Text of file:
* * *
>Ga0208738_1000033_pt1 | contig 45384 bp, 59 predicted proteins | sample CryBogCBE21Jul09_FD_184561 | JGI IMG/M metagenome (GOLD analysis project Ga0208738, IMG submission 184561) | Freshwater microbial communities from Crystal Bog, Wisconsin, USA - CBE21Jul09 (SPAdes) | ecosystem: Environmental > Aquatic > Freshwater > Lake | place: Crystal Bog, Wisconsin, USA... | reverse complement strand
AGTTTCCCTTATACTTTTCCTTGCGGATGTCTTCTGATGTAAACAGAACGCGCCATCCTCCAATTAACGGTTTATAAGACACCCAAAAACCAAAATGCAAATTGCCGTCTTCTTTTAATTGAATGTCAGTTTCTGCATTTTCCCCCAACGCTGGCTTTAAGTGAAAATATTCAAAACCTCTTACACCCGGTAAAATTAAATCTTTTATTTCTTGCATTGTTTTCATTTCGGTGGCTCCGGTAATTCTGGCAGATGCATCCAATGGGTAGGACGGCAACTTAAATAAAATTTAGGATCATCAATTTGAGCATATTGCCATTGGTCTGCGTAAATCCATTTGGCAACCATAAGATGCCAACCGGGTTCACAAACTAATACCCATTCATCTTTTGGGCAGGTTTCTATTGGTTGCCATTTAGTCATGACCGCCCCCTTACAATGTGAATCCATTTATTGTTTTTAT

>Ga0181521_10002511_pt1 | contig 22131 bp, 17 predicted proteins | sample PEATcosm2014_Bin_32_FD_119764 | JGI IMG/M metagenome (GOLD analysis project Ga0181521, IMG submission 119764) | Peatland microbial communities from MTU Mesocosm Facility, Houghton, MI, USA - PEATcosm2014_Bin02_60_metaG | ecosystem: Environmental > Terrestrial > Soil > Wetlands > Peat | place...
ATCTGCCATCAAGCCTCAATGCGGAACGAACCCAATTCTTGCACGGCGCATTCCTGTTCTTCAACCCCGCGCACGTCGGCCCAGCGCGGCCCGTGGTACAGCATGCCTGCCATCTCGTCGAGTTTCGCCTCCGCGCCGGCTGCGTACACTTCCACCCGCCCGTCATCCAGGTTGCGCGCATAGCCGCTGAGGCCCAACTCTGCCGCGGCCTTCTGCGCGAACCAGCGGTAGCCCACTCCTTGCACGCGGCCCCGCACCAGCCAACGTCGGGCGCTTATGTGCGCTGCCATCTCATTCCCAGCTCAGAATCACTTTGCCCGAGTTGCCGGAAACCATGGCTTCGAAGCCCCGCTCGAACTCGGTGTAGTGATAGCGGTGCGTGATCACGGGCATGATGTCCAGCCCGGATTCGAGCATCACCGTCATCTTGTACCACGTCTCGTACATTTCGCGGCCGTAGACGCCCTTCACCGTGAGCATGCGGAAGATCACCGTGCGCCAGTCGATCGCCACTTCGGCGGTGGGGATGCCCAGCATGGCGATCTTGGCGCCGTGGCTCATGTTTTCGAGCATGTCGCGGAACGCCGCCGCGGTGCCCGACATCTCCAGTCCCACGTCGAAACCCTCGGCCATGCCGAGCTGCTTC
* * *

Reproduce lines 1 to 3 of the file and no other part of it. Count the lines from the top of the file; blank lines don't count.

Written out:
>Ga0208738_1000033_pt1 | contig 45384 bp, 59 predicted proteins | sample CryBogCBE21Jul09_FD_184561 | JGI IMG/M metagenome (GOLD analysis project Ga0208738, IMG submission 184561) | Freshwater microbial communities from Crystal Bog, Wisconsin, USA - CBE21Jul09 (SPAdes) | ecosystem: Environmental > Aquatic > Freshwater > Lake | place: Crystal Bog, Wisconsin, USA... | reverse complement strand
AGTTTCCCTTATACTTTTCCTTGCGGATGTCTTCTGATGTAAACAGAACGCGCCATCCTCCAATTAACGGTTTATAAGACACCCAAAAACCAAAATGCAAATTGCCGTCTTCTTTTAATTGAATGTCAGTTTCTGCATTTTCCCCCAACGCTGGCTTTAAGTGAAAATATTCAAAACCTCTTACACCCGGTAAAATTAAATCTTTTATTTCTTGCATTGTTTTCATTTCGGTGGCTCCGGTAATTCTGGCAGATGCATCCAATGGGTAGGACGGCAACTTAAATAAAATTTAGGATCATCAATTTGAGCATATTGCCATTGGTCTGCGTAAATCCATTTGGCAACCATAAGATGCCAACCGGGTTCACAAACTAATACCCATTCATCTTTTGGGCAGGTTTCTATTGGTTGCCATTTAGTCATGACCGCCCCCTTACAATGTGAATCCATTTATTGTTTTTAT

>Ga0181521_10002511_pt1 | contig 22131 bp, 17 predicted proteins | sample PEATcosm2014_Bin_32_FD_119764 | JGI IMG/M metagenome (GOLD analysis project Ga0181521, IMG submission 119764) | Peatland microbial communities from MTU Mesocosm Facility, Houghton, MI, USA - PEATcosm2014_Bin02_60_metaG | ecosystem: Environmental > Terrestrial > Soil > Wetlands > Peat | place...